When is HDR post-processing useful?

rmprmp Posts: 586Member
In the past, if the dynamic range of an scene seemed large, I would plan to use HDR processing and expose for 2 stops above and below the "correct exposure."

Today it seems I do not need as much HDR processing. In post-processing raw images in Lightroom and Photoshop, I often pull details out of shadows that seem really dark -- maybe two or three f-stops underexposed.

I know the camera sensors of today have a broader dynamic range than yesterday's cameras. I believe todays post-processing software is better than yesterdays.

So, given todays cameras and software, when is HDR processing needed? And how far apart should the exposures be set?
Robert M. Poston: D4, D810, V3, 14-24 F2.8, 24-70 f2.8, 70-200 f2.8, 80-400, 105 macro.


  • WestEndFotoWestEndFoto Posts: 3,744Member
    The ability to pull details out of the shadows with Nikon sensors is extraordinary. I find it rare that a situation is wanting.

    But if I am at all concerned, I shoot a 5 bracket shot at plus or minus 0.3 or 0.7. Usually one will be good enough, even it is hard to know which one in the beginning. To be honest, I can only think of a couple of times that that did not suffice.
  • rmprmp Posts: 586Member
    I agree. It is getting hard to justify HDR processing.
    Robert M. Poston: D4, D810, V3, 14-24 F2.8, 24-70 f2.8, 70-200 f2.8, 80-400, 105 macro.
  • Vipmediastar_JZVipmediastar_JZ Posts: 1,708Member
    edited August 2016
    Since the D800 and more the D810 with Auto Spot meter (Highlight-weighted metering) I have not done HDR. I usually do the Highlight-weighted metering with -.3 to -.7 and recover just fine.

    I suppose you can do HDR if you want the HDR look but I stopped doing as well when google Bought NIK software
    Post edited by Vipmediastar_JZ on
  • SamkoSamko Posts: 101Member
    I only use it to get the special look. I use a D7100, DR on it is very good so I need no HDR editing. And end of the day, hdr looks wierd, no blacks deeep shadow and highlights
  • rmprmp Posts: 586Member
    Thanks Vipmediastar_JZ, I need to think about the Highlight-weighted metering.
    Robert M. Poston: D4, D810, V3, 14-24 F2.8, 24-70 f2.8, 70-200 f2.8, 80-400, 105 macro.
  • spraynprayspraynpray Posts: 6,545Moderator
    Funny thing is that I longed for more than three shot bracketing when I had a D5000, but when it arrived, I found it unnecessary. Usually I do 3 shots +/- 2 stops if I am shooting into a sunset for instance. Also I never use these gimmicky software packages as I think it is very rare that they can do more than spoil a shot. Photoshop is all I need.
    Always learning.
  • IronheartIronheart Posts: 3,017Moderator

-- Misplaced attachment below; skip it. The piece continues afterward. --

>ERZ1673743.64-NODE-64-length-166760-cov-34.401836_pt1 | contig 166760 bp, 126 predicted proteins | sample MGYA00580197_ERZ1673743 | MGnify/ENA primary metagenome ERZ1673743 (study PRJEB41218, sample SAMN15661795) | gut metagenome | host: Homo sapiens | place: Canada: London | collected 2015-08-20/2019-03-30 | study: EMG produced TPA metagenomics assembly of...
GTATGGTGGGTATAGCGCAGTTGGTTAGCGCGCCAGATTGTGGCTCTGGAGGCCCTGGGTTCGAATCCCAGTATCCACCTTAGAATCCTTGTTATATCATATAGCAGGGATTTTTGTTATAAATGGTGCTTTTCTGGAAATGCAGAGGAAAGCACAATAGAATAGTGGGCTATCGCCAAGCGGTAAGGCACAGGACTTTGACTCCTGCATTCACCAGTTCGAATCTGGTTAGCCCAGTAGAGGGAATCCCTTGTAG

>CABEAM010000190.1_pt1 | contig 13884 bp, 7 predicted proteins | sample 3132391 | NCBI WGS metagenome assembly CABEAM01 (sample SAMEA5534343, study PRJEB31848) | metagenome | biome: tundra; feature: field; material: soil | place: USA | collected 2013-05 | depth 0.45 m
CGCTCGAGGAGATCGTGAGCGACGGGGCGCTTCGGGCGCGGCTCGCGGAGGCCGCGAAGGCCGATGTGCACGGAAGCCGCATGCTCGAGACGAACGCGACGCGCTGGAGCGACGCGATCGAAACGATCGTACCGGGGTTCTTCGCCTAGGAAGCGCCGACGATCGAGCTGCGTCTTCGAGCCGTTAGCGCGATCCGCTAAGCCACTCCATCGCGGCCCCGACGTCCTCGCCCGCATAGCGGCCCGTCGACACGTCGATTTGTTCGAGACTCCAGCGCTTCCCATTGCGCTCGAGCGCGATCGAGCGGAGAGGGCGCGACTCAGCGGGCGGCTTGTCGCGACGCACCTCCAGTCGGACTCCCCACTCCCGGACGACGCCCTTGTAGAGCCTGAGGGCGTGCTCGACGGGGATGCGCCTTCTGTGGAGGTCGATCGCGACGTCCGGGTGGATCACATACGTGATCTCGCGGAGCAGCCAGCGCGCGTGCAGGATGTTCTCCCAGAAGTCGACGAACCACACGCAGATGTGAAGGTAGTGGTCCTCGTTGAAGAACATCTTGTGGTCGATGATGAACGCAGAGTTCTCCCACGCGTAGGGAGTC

On any modern sensor, you should be able to do the tone mapping that HDR does to get the same look. Worse case you can take a single raw, produce several TIFFs and combine those. With 14 stops of DR you have way more info than you can display with an 8-bit monitor, so really the tone mapping is the key, not necessarily bracketing. There are exceptions, and certainly noise is the limiting factor both in the shadows and the highlights. The current crop of Nikon sensors seems pre-disposed to ETTL as it is much easier to pull out of shadow than highlights, but if you have an extremely contrasty scene you may still want to bracket, or if you are unsure of the correct exposure. YMMV of course
  • kanuckkanuck Posts: 1,300Member
    edited August 2016
    I have always thought that if the finished processed image looks nothing like what you saw through the viewfinder, then the high dynamic range created through HDR processing has gone too far. Images with too much HDR often look like oil based paintings, rather than a photograph. Not sure if this is just me, but I feel too much HDR in photography compares to a beautiful woman who gets a lot of needless plastic surgery :(

    I definitely agree with the spot meter and NIK Software comments as well.
    Post edited by kanuck on
  • With my poor D2Xs, any shot made in broad daylight with a shadow in it. Just kidding.
  • paulrpaulr Posts: 1,176Member
    When HDR software starting coming out, the trend was to over use the HDR availability, The new MacPhun 2017 HDR now seems to be going back to delicate HDR adjustment even with a single image. Funny how things go full circle.
    Camera, Lens and Tripod and a few other Bits
  • spraynprayspraynpray Posts: 6,545Moderator
    It is indeed. I have just processed some 3 x 2stop shots to make a pano. As an experiment I then just used the middle exposure and got a better result. Better because there was no ghosting and the rest of it was as good.
    Always learning.
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